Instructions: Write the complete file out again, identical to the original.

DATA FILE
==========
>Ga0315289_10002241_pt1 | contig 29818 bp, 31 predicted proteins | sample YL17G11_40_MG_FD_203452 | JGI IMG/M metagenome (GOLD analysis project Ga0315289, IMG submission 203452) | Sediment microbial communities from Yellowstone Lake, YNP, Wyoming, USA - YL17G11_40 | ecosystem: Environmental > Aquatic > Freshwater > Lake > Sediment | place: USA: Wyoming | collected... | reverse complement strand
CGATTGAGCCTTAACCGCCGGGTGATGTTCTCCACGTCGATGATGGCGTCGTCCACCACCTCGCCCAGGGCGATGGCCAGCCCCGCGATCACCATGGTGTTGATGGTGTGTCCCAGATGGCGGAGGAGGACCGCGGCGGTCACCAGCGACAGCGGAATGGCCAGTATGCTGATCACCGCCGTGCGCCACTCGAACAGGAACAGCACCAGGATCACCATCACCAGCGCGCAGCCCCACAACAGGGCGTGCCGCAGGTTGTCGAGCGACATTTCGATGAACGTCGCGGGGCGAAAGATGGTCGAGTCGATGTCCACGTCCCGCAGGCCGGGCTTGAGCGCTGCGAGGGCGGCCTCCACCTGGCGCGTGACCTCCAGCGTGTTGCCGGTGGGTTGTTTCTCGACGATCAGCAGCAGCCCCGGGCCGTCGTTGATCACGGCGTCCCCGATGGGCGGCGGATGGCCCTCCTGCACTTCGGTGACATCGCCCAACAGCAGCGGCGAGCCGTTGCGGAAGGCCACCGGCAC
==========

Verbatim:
>Ga0315289_10002241_pt1 | contig 29818 bp, 31 predicted proteins | sample YL17G11_40_MG_FD_203452 | JGI IMG/M metagenome (GOLD analysis project Ga0315289, IMG submission 203452) | Sediment microbial communities from Yellowstone Lake, YNP, Wyoming, USA - YL17G11_40 | ecosystem: Environmental > Aquatic > Freshwater > Lake > Sediment | place: USA: Wyoming | collected... | reverse complement strand
CGATTGAGCCTTAACCGCCGGGTGATGTTCTCCACGTCGATGATGGCGTCGTCCACCACCTCGCCCAGGGCGATGGCCAGCCCCGCGATCACCATGGTGTTGATGGTGTGTCCCAGATGGCGGAGGAGGACCGCGGCGGTCACCAGCGACAGCGGAATGGCCAGTATGCTGATCACCGCCGTGCGCCACTCGAACAGGAACAGCACCAGGATCACCATCACCAGCGCGCAGCCCCACAACAGGGCGTGCCGCAGGTTGTCGAGCGACATTTCGATGAACGTCGCGGGGCGAAAGATGGTCGAGTCGATGTCCACGTCCCGCAGGCCGGGCTTGAGCGCTGCGAGGGCGGCCTCCACCTGGCGCGTGACCTCCAGCGTGTTGCCGGTGGGTTGTTTCTCGACGATCAGCAGCAGCCCCGGGCCGTCGTTGATCACGGCGTCCCCGATGGGCGGCGGATGGCCCTCCTGCACTTCGGTGACATCGCCCAACAGCAGCGGCGAGCCGTTGCGGAAGGCCACCGGCAC